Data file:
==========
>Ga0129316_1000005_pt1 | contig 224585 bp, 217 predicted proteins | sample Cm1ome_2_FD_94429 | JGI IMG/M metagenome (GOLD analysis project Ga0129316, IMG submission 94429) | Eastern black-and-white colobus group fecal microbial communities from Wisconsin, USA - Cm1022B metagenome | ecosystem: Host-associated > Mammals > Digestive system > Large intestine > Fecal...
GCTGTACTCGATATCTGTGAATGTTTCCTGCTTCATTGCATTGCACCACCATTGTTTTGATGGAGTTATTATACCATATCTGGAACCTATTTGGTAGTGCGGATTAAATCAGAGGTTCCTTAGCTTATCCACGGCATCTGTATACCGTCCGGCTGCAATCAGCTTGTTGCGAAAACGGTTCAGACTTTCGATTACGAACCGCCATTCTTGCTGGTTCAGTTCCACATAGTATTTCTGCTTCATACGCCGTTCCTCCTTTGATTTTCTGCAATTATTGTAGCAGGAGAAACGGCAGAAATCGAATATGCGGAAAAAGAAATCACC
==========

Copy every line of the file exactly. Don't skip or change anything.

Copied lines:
>Ga0129316_1000005_pt1 | contig 224585 bp, 217 predicted proteins | sample Cm1ome_2_FD_94429 | JGI IMG/M metagenome (GOLD analysis project Ga0129316, IMG submission 94429) | Eastern black-and-white colobus group fecal microbial communities from Wisconsin, USA - Cm1022B metagenome | ecosystem: Host-associated > Mammals > Digestive system > Large intestine > Fecal...
GCTGTACTCGATATCTGTGAATGTTTCCTGCTTCATTGCATTGCACCACCATTGTTTTGATGGAGTTATTATACCATATCTGGAACCTATTTGGTAGTGCGGATTAAATCAGAGGTTCCTTAGCTTATCCACGGCATCTGTATACCGTCCGGCTGCAATCAGCTTGTTGCGAAAACGGTTCAGACTTTCGATTACGAACCGCCATTCTTGCTGGTTCAGTTCCACATAGTATTTCTGCTTCATACGCCGTTCCTCCTTTGATTTTCTGCAATTATTGTAGCAGGAGAAACGGCAGAAATCGAATATGCGGAAAAAGAAATCACC